On this day in 2004, influential and prolific Cypriot poet, Costas Montis, passed away at the age of 90. To mark the occasion, we take a look back at his incredible life achievements.
Costas Montis was born in Famagusta, Cyprus, on February 18, 1914. He was the sixth and last child of Theodoulos Montis and Kalomoira Batista. His father was a government employee from Lapithos. His mother was the offspring of an old Venetian family from Famagusta.
His life was marred by a number of tragedies. His brother Yiorgos died of tuberculosis at the age of 21, while his other brother Nikos died of leukemia at the age of 16. In 1926, his mother died from tuberculosis and only four years later in 1930, his father died of cancer.
In 1932, Costas sells his family land in Famagusta, Kyrenia, and Karavas, and leaves for Athens, Greece, where he enrolls in the University of Athens Law School. At the same time, he works as a correspondent for the Cyprus newspaper Eleftheria under the pen name Costas Alkimos.
In November 1937, he graduates from Law School and returns to Cyprus. However, the British colonial government does not allow graduates from Greek universities to practice law in Cyprus. Instead, he got a job in the Accounting Office of the Greek Mining Company in Nicosia. Within a year, he was promoted to assistant manager at the company offices in Nicosia.
When the mines closed down because of WWII, Costas started working as a teacher at the Accounting School in Morphou founded by his brother-in-law Costas Sylvestros, before returning to Nicosia in 1942.
That same year, Costas gets engaged to his sweetheart, 19-year-old Ersi, daughter of Pantelis Constantinou and Maria Gabrielidou from Morphou. They marry in 1946 and have four children together.
In 1942, Costas, together with Achilleas Lymbourides and Phivos Moussoulides, founded the first professional theatre in Cyprus, called Lyriko. Poetic verses by Costas Montis are later put to music by Lymbourides. One of these poems, Drosoulla has become very popular over the years, and is considered a folk song by many people.
In 1944, Lyriko closes down and Costas returns to his position at the Accounting School. He publishes and manages, together with Phivos Moussoulides, the theatrical and literary magazine The Theater (until 1946).
In 1946, Costas gets a job at the Cyprus Chamber of Commerce as senior editor of The Cyprus Chamber of Commerce Journal. He also publishes the newspaper Elefthera Phoni (until 1947).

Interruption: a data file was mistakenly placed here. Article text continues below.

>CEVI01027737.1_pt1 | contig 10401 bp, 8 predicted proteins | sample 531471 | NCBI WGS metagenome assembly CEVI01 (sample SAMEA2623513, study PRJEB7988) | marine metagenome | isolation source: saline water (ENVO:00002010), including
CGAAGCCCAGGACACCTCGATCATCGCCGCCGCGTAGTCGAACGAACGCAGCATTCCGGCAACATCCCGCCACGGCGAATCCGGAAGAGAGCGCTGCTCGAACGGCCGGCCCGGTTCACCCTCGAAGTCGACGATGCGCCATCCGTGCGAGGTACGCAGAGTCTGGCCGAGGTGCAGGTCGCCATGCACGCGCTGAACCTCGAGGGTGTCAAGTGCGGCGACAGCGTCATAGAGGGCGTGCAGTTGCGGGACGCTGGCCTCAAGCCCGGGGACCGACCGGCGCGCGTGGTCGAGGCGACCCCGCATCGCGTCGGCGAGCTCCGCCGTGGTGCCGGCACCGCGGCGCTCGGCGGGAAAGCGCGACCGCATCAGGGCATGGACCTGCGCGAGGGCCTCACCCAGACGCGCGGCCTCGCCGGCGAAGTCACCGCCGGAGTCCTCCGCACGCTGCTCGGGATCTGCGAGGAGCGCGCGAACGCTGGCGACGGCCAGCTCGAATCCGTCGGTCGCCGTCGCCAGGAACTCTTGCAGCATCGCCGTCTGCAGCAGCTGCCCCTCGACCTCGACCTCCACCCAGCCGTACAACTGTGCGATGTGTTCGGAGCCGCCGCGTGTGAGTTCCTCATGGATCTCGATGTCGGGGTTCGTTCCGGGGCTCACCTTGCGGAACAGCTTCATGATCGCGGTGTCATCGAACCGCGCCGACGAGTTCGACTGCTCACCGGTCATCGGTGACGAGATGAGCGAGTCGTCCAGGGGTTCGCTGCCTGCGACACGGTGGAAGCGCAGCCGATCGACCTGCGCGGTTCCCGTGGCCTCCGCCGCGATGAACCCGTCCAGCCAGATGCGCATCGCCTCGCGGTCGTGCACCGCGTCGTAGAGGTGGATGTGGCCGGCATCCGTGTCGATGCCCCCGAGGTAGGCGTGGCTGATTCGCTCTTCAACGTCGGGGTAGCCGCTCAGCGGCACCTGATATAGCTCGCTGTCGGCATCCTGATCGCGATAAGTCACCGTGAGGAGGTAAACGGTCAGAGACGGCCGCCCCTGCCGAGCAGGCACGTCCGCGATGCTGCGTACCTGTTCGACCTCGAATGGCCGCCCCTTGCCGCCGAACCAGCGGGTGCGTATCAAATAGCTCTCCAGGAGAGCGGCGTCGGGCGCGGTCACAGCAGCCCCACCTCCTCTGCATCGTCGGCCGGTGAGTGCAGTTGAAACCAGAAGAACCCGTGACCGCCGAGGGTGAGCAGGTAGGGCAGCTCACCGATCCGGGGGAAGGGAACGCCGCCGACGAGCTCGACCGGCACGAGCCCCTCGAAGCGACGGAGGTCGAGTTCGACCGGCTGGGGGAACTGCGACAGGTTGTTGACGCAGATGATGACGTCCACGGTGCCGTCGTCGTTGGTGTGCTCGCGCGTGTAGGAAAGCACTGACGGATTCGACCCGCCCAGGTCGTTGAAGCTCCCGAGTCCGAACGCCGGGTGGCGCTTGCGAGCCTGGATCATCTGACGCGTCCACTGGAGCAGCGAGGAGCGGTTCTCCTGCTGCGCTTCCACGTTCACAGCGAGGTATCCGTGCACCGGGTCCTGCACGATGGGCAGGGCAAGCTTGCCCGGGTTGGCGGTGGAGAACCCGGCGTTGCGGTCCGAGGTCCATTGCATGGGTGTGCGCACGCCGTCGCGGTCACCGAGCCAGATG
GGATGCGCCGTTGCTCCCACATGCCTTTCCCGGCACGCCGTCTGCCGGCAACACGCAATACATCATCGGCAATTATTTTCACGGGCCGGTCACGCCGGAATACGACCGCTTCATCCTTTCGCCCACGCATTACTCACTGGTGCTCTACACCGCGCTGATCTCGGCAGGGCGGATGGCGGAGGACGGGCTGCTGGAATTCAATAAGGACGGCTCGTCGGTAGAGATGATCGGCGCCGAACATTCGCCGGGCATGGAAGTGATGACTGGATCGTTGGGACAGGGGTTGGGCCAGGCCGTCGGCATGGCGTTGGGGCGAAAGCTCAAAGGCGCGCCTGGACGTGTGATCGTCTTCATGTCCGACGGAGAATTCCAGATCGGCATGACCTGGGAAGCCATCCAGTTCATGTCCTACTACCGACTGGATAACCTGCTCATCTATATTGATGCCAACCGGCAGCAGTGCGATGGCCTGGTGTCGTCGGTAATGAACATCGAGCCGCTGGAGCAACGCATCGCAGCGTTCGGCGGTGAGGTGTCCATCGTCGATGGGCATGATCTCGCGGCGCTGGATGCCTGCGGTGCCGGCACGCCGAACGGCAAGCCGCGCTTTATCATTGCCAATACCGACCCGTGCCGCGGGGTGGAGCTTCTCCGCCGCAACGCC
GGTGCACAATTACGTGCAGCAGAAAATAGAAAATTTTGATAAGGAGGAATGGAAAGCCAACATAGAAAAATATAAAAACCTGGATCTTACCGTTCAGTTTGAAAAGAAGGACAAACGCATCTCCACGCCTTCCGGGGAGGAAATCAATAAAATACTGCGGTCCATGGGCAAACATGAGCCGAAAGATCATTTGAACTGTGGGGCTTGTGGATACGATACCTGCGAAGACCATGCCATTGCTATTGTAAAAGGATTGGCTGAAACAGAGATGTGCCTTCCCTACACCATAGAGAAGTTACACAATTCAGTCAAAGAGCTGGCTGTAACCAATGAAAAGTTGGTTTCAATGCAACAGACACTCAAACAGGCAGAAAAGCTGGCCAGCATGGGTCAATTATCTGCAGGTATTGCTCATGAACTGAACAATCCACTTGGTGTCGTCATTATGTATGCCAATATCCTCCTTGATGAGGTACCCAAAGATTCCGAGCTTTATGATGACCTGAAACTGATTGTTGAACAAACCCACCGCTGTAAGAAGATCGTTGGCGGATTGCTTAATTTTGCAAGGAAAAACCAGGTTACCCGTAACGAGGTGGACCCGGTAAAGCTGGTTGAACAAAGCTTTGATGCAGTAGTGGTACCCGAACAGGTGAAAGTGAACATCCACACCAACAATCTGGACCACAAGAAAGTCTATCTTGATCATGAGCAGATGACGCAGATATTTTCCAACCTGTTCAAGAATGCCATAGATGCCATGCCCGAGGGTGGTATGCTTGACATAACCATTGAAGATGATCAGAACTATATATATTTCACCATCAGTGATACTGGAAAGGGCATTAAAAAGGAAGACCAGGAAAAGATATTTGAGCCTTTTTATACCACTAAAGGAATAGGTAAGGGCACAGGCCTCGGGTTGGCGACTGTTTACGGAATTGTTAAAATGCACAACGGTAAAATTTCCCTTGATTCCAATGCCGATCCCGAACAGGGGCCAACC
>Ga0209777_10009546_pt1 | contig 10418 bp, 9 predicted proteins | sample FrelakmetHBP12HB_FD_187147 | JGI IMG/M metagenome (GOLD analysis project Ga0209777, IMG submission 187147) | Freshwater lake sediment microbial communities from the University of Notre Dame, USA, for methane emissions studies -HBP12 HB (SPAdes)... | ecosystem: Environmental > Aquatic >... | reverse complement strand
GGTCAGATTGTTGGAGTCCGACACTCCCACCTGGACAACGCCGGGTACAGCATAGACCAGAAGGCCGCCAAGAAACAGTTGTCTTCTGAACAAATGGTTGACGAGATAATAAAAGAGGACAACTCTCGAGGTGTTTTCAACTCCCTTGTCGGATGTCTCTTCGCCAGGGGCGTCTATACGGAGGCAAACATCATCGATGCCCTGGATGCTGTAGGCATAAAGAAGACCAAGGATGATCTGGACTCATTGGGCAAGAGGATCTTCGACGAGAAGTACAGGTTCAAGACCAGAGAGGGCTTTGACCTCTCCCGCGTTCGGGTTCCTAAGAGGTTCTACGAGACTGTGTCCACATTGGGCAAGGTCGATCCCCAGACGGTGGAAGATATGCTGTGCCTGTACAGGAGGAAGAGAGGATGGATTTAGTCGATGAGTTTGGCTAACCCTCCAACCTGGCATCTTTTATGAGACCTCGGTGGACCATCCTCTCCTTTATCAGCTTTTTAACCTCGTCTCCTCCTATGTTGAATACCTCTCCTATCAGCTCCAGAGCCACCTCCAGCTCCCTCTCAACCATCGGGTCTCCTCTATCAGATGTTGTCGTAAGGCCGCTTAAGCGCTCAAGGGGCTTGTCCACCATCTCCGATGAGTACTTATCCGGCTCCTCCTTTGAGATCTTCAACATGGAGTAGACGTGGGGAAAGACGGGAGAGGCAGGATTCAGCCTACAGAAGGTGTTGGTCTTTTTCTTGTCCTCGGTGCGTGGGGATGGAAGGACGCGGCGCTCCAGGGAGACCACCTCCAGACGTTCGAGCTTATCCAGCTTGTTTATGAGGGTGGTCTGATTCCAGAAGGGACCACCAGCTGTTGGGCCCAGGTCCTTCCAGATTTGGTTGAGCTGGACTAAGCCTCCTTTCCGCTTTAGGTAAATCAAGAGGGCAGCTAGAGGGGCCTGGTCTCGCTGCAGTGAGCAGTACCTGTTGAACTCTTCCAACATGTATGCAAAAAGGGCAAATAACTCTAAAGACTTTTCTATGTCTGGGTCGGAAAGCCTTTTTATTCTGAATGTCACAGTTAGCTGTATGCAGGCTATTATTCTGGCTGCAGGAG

Costas becomes editor of the Ethnos newspaper in 1948. Two years later, he gets a position as Secretary General of the Chamber of Commerce of Cyprus.
In 1953, Costas publishes the Cyprus Trade Journal in both Greek and English. In 1953, he takes part in the liberation struggle of 1955-1959 as political guide of the members of EOKA in Nicosia.
Costas takes charge of the literary section of the magazine, Times of Cyprus, from 1956 until 1969. During that time, in 1961, Costas is also appointed Director of Tourism. He retires in 1976, after 15 years.
Death and Legacy:
On March 1, 2004, Costas passed away at the age of 90 in his home.
Costas received numerous honours and awards throughout his life, and his books have been translated into several languages. Costas received honorary doctorates from both the University of Cyprus and the University of Athens.
He was nominated for the Nobel Prize and in 2000, he was declared Corresponding Member of the Academy of Athens, the highest honour conferred upon intellectual creators living outside Greece.
In support of his proposal to the Academy of Athens, Professor Nicholas Konomis included the following:
“Costas Montis is one of the greatest living Greek poets, and certainly one who renewed in a unique way modernistic lyric poetry, and enriched modern Greek poetry from the point of view of Cyprus. With his uninterrupted literary creation of 70 years, he has been able to depict artistically the authentic rhythms, the temperature, and the action of the deepest historical and emotional fluctuations of the soul and breath of Cyprus and her people. In his extremely powerful work he has recorded every vibration of the island (erotic, social, political), and all the thoughts of the people of Cyprus have been set down… He has made use of the whole wealth of the linguistic, historical, and cultural tradition of greater Hellenism, and entrenched in his work, with unprecedented poetic force, the indelible character of the deep-rooted values of the Greek nation.”
In 2004, former President of Cyprus, Tassos Papadopoulos, unveiled a bust of Costas in Nicosia close to Eleftheria Square.